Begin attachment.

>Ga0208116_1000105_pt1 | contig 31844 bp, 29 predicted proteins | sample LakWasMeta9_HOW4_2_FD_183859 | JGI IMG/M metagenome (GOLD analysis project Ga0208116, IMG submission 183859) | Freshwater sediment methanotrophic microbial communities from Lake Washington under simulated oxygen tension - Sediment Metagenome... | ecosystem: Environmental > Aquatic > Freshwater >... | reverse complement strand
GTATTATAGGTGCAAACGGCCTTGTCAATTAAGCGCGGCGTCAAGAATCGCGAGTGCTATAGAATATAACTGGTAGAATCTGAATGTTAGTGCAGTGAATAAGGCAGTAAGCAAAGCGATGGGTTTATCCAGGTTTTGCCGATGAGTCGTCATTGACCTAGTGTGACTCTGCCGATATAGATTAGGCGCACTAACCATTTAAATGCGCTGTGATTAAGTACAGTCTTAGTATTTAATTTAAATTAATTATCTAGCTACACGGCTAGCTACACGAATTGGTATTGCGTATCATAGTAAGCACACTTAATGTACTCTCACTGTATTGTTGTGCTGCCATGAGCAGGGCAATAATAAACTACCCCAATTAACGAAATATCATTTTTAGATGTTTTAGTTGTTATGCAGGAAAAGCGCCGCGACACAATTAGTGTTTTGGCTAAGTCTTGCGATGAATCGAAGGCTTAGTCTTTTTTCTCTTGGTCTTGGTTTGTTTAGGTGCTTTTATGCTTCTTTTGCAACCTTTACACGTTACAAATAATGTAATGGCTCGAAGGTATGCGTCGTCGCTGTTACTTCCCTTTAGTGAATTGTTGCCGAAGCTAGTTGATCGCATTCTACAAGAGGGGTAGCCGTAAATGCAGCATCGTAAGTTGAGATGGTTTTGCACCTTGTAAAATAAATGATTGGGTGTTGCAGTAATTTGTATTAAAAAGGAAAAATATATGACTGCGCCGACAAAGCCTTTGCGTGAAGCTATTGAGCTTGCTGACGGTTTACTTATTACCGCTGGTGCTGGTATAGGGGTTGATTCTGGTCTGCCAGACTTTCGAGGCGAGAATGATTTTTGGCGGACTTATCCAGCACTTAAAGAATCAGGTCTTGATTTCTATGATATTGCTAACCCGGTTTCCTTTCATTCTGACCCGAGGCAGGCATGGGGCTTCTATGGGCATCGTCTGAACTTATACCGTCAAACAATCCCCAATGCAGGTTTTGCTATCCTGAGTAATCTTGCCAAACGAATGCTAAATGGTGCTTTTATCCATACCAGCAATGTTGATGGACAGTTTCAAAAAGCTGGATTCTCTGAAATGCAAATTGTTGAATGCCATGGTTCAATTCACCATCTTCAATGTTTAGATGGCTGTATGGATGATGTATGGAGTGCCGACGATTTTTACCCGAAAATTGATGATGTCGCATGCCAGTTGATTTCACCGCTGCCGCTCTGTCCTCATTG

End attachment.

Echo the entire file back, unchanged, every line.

>Ga0208116_1000105_pt1 | contig 31844 bp, 29 predicted proteins | sample LakWasMeta9_HOW4_2_FD_183859 | JGI IMG/M metagenome (GOLD analysis project Ga0208116, IMG submission 183859) | Freshwater sediment methanotrophic microbial communities from Lake Washington under simulated oxygen tension - Sediment Metagenome... | ecosystem: Environmental > Aquatic > Freshwater >... | reverse complement strand
GTATTATAGGTGCAAACGGCCTTGTCAATTAAGCGCGGCGTCAAGAATCGCGAGTGCTATAGAATATAACTGGTAGAATCTGAATGTTAGTGCAGTGAATAAGGCAGTAAGCAAAGCGATGGGTTTATCCAGGTTTTGCCGATGAGTCGTCATTGACCTAGTGTGACTCTGCCGATATAGATTAGGCGCACTAACCATTTAAATGCGCTGTGATTAAGTACAGTCTTAGTATTTAATTTAAATTAATTATCTAGCTACACGGCTAGCTACACGAATTGGTATTGCGTATCATAGTAAGCACACTTAATGTACTCTCACTGTATTGTTGTGCTGCCATGAGCAGGGCAATAATAAACTACCCCAATTAACGAAATATCATTTTTAGATGTTTTAGTTGTTATGCAGGAAAAGCGCCGCGACACAATTAGTGTTTTGGCTAAGTCTTGCGATGAATCGAAGGCTTAGTCTTTTTTCTCTTGGTCTTGGTTTGTTTAGGTGCTTTTATGCTTCTTTTGCAACCTTTACACGTTACAAATAATGTAATGGCTCGAAGGTATGCGTCGTCGCTGTTACTTCCCTTTAGTGAATTGTTGCCGAAGCTAGTTGATCGCATTCTACAAGAGGGGTAGCCGTAAATGCAGCATCGTAAGTTGAGATGGTTTTGCACCTTGTAAAATAAATGATTGGGTGTTGCAGTAATTTGTATTAAAAAGGAAAAATATATGACTGCGCCGACAAAGCCTTTGCGTGAAGCTATTGAGCTTGCTGACGGTTTACTTATTACCGCTGGTGCTGGTATAGGGGTTGATTCTGGTCTGCCAGACTTTCGAGGCGAGAATGATTTTTGGCGGACTTATCCAGCACTTAAAGAATCAGGTCTTGATTTCTATGATATTGCTAACCCGGTTTCCTTTCATTCTGACCCGAGGCAGGCATGGGGCTTCTATGGGCATCGTCTGAACTTATACCGTCAAACAATCCCCAATGCAGGTTTTGCTATCCTGAGTAATCTTGCCAAACGAATGCTAAATGGTGCTTTTATCCATACCAGCAATGTTGATGGACAGTTTCAAAAAGCTGGATTCTCTGAAATGCAAATTGTTGAATGCCATGGTTCAATTCACCATCTTCAATGTTTAGATGGCTGTATGGATGATGTATGGAGTGCCGACGATTTTTACCCGAAAATTGATGATGTCGCATGCCAGTTGATTTCACCGCTGCCGCTCTGTCCTCATTG